Some of the advances in technology that have made radiant floors cutting edge are also making traditional installations of baseboard convection heaters and radiators easier, faster, more cost-effective, and more reliable. To take advantage of the newer technology, though, contractors need to re-examine how they have traditionally installed traditional hydronics.
Clarence Cleer, Highlander Energy Products Inc., in Kane, Pa., is one contractor who is well aware of the changes occurring in the hydronic heating industry. Highlander performs a lot of retrofit and custom work in and around Erie, Pa. According to Cleer, creating effective zones is the keystone to integrating the old with the new.
"Whether you're doing a retrofit or new construction, the more zones you can create, the more effective, efficient, and comfortable the building will be," Cleer says.
The use of PEX tubing is one big reason multiple zones are easier to install. Oxygen-barrier PEX protects the ferrous elements of a heating system from oxidation. And PEX is available in sizes that range from 1 inch - for primary supply and return lines - down to 1/4 inch for short-run, single-element distribution branches.
"We do a lot of low-flow systems, using pipes as small as 1/4 inch," Cleer says. Smaller pipes are more efficient and cost less per linear foot than larger pipes, and they are easier to handle on the job than larger diameters.
Copper and PEX both have their place in the installation of hydronic systems. Copper has a long track record of successful installations in baseboard systems, and the main element for baseboard is made from a copper pipe. The four factors that contribute most to pressure loss through a baseboard system are the fluid properties, inside diameter, surface roughness and the number of fittings in the distribution piping. The interior roughness of copper and PEX are very similar with plastic being a little smoother. With a PEX pipe installation, less fittings are required. All these factors can sometimes allow a smaller pump to be used. It is not uncommon to use copper pipe to go from the baseboard to just below the floor, transition to PEX, then connect back to copper in the boiler room.
Combating NoiseOne problem PEX can't overcome is the noise associated with baseboard heat. "The typical copper baseboard with aluminum elements is noisy because of basic physics," Cleer says. "The cold element gets hit with hot water from the boiler. The copper and aluminum expand and contract with the changes in temperature, causing the familiar 'pings' and sliding noises every time the pump cycles."
Cleer uses two main tactics to control noise in their installations: outdoor reset controls and careful zoning with heat injection to baseboards.
Outdoor reset controls regulate the boiler temperature based on the ambient temperature outside the building. On a mild day, the boiler might maintain 130 degrees F, for example, while a cold day demands the full output of 180-degree F water. Resetting the water temperature based on the outdoor temperature lets the system run nearly all the time, which dramatically reduces the affect of thermal shock and nearly eliminates noise.
This can increase operating cost for the pumps, but, with careful pipe sizing, the impact is minimal. In addition, the boiler is much more efficient at lower temperatures so energy-cost savings will easily cover the cost differential. And, Cleer notes, the increased comfort of a silent system is an added benefit.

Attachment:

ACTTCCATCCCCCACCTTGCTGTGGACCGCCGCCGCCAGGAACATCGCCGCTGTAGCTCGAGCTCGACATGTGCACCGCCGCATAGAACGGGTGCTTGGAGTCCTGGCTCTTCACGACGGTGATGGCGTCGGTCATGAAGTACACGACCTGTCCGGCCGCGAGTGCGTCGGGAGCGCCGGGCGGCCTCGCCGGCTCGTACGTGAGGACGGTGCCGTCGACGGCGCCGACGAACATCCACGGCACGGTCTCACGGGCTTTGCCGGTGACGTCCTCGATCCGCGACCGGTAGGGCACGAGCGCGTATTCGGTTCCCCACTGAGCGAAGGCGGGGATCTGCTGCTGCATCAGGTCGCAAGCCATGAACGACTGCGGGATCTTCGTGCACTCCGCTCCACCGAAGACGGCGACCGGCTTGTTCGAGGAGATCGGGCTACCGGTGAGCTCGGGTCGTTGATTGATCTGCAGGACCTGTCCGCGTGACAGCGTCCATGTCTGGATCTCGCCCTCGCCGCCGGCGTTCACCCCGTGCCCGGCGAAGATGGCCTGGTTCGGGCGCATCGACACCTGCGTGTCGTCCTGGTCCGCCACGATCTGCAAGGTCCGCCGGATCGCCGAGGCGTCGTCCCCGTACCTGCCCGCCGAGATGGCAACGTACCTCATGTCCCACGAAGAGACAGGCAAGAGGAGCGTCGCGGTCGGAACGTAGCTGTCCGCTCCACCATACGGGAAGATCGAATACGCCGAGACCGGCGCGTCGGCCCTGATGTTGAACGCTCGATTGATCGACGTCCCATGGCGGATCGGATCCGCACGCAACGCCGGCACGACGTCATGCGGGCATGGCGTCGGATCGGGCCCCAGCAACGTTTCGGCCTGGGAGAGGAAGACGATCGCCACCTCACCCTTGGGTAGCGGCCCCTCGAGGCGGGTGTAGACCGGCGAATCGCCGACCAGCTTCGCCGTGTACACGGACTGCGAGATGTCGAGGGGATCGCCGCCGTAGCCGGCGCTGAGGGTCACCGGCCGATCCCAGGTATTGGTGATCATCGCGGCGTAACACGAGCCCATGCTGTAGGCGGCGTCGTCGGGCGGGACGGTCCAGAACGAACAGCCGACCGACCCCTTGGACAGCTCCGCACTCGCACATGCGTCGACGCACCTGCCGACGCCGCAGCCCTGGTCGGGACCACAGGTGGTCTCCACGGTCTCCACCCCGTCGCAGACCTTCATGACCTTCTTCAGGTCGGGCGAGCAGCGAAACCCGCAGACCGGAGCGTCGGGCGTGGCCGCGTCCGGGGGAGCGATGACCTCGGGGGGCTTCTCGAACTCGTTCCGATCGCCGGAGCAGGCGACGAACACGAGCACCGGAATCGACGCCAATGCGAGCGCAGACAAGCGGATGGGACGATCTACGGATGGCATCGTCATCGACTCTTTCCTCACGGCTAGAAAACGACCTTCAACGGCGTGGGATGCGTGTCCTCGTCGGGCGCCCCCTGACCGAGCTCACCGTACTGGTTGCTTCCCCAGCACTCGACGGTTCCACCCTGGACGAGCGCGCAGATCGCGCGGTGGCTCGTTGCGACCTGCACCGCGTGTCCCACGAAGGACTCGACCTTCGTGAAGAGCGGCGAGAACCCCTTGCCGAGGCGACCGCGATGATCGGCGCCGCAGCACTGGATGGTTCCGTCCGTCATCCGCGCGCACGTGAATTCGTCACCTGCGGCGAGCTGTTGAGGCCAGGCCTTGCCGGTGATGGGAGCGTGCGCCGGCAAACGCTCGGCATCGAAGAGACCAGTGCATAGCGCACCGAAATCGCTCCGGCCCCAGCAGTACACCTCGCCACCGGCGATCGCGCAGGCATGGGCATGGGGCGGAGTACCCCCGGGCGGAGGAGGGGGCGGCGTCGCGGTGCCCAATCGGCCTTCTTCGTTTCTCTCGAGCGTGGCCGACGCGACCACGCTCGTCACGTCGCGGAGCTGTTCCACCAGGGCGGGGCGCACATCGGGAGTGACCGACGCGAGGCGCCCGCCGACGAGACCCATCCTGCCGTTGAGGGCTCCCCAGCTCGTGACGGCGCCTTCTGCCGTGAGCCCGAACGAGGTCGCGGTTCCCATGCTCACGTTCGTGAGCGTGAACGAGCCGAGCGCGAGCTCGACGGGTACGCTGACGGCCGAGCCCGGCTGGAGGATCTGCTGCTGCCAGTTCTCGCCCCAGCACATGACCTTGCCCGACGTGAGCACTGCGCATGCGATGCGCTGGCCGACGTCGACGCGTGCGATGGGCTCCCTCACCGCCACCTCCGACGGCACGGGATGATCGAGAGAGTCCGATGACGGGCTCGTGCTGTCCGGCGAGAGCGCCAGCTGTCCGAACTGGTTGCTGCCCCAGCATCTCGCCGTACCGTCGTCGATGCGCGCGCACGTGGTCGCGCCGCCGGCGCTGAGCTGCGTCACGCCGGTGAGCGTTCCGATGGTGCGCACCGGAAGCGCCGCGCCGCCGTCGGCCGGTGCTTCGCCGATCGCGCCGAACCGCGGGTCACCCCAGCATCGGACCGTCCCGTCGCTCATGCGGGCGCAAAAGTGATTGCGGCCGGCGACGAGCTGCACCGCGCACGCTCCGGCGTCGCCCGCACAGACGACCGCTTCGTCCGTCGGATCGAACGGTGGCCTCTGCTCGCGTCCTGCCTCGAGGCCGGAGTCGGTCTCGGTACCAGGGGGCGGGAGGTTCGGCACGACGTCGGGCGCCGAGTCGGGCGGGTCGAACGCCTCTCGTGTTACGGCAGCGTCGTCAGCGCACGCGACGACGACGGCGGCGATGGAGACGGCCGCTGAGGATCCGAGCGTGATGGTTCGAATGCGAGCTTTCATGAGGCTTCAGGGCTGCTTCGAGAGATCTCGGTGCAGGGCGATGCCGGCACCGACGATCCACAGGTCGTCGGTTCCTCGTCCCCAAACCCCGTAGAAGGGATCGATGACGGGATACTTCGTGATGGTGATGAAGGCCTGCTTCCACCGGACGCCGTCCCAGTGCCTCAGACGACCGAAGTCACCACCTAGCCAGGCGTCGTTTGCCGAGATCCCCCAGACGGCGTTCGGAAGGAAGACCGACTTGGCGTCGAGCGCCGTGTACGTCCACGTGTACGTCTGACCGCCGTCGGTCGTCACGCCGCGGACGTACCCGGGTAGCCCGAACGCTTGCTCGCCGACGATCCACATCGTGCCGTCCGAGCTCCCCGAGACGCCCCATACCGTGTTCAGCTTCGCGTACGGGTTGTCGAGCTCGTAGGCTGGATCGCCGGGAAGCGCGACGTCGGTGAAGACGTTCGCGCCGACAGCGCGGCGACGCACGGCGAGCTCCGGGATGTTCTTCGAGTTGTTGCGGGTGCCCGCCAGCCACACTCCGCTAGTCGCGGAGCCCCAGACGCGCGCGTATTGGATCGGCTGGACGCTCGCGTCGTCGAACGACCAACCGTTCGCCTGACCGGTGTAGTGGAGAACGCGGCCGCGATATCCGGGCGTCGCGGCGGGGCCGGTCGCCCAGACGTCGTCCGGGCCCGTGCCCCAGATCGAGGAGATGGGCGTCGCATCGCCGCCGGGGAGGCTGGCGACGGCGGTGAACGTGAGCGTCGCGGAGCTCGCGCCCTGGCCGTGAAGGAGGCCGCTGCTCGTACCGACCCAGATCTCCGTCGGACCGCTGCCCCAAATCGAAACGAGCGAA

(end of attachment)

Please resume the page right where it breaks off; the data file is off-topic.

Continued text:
Careful consideration of distribution methods for baseboard zones will also help combat noise. PEX enables contractors to set up multiple zones with all of the controls at a central location such as the boiler room. Using zone valves and injecting heat only into zones that need it (based on outdoor and indoor reset controls) will keep water temperatures (and baseboard temperatures) more constant, reducing noise and increasing comfort.
The simplest method for avoiding noise, though, is to install a boiler bypass to temper the water temperature for the baseboard system.
Regardless of the type of installation, Cleer believes many contractors are oversizing their systems because they rely too heavily on rules of thumb. Even contractors who follow traditional heat-loss methods religiously can run into problems, especially on retrofit projects.
"When we go out to bid on a church or social club retrofit, traditional heat-loss calculations are of little value," Cleer says. "The time it takes to measure and count windows, find and measure cracks, and guess about the R-values of 100-year-old walls can be better spent figuring out exactly how much heat the building really needs."
Cleer uses software that the company developed to calculate the actual energy usage in the building over the past two years. Additional analysis allows them to calculate the heat loss and estimate the size of the boiler and radiators or baseboards they'll need to install. Because they're more concerned with accuracy than making a "conservative" estimate, Cleer says, they can often win bids because their specifications call for smaller boilers and less-extensive in-room heat exchangers.
"We get accused of low-balling quotes," Cleer says, "but our estimates are very accurate. In fact, we tell our customer that if they're not comfortable once the system is installed - if there's not enough heat in the rooms - we'll come back and put in a bigger boiler or re-size the radiators or baseboards for free."